A.The processing times indicated by the INS on your notice of receipt are estimated processing times only. They do not guarantee that your case will be adjudicated by a certain date and they are subject to change by the INS at any time without notice.[Back to top]
A. Adjustment of status (I-485) applicants who maintain valid H-1 and L-1 nonimmigrant status do not need to obtain advance parole prior to traveling outside the U.S. if they travel in possession of a valid H-1 or L-1 nonimmigrant visa and the original I-797 receipt notice for the adjustment of status application. All other nonimmigrants with pending adjustment applications must still obtain advance parole before traveling outside the U.S.[Back to top]
A.The regulations permit an alien to spend a maximum of six years in the U.S. in H status, without differentiating between H-1B and H-4 classifications. The law does not therefore seem to allow a change of status from H-1B to H-4 after the six years have been expended.[Back to top]
A.Requests for Evidence are becoming more and more common in all types of cases with the current atmosphere at the INS. Many times they may ask for items which you have already submitted or which may not be legally required for your case. Your attorney can help you deal with these requests effectively. They are not an indication that your case will be rejected; they are merely a request for further documentation.[Back to top]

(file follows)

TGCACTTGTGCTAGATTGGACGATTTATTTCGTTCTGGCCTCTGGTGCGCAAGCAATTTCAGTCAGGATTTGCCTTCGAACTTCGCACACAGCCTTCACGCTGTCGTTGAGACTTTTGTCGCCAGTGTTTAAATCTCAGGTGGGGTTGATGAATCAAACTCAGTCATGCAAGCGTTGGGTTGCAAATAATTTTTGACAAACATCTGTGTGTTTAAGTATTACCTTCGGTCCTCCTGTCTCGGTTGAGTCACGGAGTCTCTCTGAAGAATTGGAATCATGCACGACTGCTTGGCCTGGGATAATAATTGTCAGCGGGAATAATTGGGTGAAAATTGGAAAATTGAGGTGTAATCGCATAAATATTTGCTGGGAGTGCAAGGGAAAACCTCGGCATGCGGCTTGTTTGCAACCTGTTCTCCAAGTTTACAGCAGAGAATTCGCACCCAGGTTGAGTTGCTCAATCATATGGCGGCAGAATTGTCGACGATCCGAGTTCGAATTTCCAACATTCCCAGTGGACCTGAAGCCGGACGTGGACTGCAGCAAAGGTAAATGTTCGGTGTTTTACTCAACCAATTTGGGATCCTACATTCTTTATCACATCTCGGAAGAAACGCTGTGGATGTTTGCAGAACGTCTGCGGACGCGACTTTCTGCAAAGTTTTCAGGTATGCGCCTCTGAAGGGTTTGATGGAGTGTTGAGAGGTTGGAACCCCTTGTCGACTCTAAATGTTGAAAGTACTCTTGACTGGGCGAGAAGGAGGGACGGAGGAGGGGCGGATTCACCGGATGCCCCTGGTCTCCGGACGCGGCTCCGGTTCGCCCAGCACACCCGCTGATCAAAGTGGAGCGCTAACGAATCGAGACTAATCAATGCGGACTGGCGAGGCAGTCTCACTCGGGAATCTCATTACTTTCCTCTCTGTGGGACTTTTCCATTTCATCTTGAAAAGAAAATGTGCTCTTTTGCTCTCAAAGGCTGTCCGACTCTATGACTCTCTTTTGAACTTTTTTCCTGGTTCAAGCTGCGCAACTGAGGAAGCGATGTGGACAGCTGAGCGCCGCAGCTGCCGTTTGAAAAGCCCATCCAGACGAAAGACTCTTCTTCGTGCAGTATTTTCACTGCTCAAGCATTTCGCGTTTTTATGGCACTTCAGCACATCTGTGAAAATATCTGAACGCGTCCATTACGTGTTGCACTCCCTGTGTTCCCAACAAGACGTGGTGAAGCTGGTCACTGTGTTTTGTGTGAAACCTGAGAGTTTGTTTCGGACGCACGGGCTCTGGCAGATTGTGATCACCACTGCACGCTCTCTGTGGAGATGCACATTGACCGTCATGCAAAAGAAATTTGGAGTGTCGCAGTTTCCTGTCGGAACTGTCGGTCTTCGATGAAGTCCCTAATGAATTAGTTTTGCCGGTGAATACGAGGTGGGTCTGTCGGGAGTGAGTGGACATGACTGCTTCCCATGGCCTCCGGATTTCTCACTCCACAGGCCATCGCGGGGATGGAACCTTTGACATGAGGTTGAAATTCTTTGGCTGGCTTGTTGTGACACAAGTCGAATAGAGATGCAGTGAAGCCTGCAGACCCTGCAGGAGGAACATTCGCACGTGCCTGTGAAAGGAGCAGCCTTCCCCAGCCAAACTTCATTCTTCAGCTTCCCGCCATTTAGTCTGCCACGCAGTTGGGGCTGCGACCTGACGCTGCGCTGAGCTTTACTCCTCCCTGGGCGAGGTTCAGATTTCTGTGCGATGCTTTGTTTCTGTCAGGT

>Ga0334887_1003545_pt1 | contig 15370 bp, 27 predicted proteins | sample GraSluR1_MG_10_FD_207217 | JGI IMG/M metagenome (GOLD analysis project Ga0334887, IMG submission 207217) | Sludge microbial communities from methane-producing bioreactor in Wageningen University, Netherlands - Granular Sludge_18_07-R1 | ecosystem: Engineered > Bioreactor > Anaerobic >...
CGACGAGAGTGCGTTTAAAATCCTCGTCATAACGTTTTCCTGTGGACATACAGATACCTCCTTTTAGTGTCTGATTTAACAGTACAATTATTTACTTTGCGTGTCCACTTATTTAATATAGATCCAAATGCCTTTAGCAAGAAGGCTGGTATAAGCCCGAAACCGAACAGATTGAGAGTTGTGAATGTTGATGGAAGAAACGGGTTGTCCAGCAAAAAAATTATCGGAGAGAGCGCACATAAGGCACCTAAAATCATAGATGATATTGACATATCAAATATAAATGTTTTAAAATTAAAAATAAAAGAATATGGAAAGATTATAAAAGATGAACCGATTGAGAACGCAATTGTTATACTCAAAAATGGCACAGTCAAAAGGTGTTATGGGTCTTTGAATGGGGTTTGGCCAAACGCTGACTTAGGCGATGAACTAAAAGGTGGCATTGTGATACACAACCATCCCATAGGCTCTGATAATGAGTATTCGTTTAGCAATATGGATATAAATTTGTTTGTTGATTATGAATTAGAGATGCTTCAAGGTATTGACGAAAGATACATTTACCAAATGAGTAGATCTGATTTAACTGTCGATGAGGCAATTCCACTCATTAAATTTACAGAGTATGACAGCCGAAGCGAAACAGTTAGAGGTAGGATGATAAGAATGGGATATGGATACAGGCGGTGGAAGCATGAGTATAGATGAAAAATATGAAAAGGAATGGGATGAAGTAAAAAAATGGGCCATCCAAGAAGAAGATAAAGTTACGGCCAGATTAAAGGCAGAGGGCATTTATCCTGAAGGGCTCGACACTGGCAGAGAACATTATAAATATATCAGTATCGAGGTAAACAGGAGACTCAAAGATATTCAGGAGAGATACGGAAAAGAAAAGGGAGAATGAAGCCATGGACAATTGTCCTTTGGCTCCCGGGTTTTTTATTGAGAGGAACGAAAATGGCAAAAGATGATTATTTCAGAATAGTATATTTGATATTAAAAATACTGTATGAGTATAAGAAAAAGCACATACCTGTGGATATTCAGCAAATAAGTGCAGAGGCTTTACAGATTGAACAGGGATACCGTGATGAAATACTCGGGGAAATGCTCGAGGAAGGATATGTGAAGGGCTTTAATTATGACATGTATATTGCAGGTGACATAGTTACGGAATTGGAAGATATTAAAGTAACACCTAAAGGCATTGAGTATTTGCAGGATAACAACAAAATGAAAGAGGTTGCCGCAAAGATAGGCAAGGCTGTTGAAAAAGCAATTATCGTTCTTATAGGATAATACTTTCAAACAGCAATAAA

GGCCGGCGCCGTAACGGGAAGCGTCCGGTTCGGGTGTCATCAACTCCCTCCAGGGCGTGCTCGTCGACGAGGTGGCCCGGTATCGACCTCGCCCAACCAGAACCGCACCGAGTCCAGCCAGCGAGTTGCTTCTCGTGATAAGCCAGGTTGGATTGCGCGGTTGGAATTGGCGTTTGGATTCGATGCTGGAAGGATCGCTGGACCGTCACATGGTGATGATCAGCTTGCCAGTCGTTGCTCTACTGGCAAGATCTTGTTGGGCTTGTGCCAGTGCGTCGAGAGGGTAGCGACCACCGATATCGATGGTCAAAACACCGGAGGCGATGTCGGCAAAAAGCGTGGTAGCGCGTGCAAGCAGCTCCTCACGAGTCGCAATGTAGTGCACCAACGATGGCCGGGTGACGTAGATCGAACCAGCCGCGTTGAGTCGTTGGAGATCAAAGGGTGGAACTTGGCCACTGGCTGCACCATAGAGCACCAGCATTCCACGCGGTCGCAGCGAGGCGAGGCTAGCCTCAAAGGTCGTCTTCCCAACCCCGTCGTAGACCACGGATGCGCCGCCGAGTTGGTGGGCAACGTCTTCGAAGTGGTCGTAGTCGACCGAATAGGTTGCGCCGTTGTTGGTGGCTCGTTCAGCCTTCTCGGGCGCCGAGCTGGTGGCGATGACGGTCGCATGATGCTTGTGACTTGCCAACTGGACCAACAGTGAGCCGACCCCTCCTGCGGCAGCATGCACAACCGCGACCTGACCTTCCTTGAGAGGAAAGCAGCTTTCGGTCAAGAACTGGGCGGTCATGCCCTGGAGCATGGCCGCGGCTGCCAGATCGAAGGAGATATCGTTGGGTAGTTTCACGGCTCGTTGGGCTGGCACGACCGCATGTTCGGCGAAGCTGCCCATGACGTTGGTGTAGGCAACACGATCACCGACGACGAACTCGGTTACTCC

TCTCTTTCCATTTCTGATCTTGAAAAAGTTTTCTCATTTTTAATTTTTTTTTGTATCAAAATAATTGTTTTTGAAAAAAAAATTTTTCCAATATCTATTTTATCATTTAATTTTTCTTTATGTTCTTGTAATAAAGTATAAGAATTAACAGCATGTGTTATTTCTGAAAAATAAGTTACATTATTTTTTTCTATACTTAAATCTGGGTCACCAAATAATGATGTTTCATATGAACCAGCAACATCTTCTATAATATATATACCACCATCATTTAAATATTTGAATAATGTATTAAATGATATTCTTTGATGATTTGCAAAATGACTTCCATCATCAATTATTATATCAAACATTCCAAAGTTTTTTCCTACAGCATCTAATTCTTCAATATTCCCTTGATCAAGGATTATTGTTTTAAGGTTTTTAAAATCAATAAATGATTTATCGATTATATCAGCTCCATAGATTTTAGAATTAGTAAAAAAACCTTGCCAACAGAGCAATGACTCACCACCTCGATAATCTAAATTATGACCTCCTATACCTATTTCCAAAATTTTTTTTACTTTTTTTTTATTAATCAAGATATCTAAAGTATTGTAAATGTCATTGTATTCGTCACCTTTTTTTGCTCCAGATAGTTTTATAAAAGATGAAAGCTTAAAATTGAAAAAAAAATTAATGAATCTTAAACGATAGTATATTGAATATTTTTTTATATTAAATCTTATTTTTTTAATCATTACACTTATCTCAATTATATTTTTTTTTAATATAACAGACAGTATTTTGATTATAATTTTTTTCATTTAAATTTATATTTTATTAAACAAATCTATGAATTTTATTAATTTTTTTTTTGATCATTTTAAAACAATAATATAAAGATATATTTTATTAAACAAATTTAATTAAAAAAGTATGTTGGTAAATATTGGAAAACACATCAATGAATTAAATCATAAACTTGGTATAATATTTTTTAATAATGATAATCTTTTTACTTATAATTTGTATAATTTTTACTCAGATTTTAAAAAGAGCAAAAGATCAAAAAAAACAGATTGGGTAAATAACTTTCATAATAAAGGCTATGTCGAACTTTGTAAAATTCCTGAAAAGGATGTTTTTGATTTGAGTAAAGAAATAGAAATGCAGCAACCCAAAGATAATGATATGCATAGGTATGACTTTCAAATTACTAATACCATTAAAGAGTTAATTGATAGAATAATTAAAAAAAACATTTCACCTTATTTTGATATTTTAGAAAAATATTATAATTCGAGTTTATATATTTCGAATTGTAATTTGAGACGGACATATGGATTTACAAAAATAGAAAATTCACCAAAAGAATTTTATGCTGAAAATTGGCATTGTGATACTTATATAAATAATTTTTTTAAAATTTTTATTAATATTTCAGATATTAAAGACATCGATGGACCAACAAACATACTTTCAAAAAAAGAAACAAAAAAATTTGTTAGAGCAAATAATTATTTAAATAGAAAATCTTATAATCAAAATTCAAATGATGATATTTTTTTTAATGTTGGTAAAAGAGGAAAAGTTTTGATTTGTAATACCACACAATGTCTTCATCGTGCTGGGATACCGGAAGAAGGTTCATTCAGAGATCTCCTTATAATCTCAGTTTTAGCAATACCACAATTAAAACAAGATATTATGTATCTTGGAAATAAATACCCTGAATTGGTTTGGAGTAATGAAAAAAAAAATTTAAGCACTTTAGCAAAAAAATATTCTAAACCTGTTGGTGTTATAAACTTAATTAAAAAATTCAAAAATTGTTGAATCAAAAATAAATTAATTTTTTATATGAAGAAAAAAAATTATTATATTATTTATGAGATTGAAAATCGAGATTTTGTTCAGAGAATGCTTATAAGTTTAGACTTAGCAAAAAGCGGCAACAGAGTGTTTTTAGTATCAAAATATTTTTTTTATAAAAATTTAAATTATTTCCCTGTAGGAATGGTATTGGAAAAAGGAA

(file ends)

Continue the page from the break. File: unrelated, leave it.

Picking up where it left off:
A.Generally Canadian consuls will allow Landed Immigrants to process for permanent residency. It is always a good idea to contact the consulate in question to determine their specific procedures.[Back to top]
A.Routine EAD applications should be processed through the Service Centers. Emergency applications will be accepted by INS District Offices. The District Office has discretion to determine whether the presented circumstances constitute an emergency.[Back to top]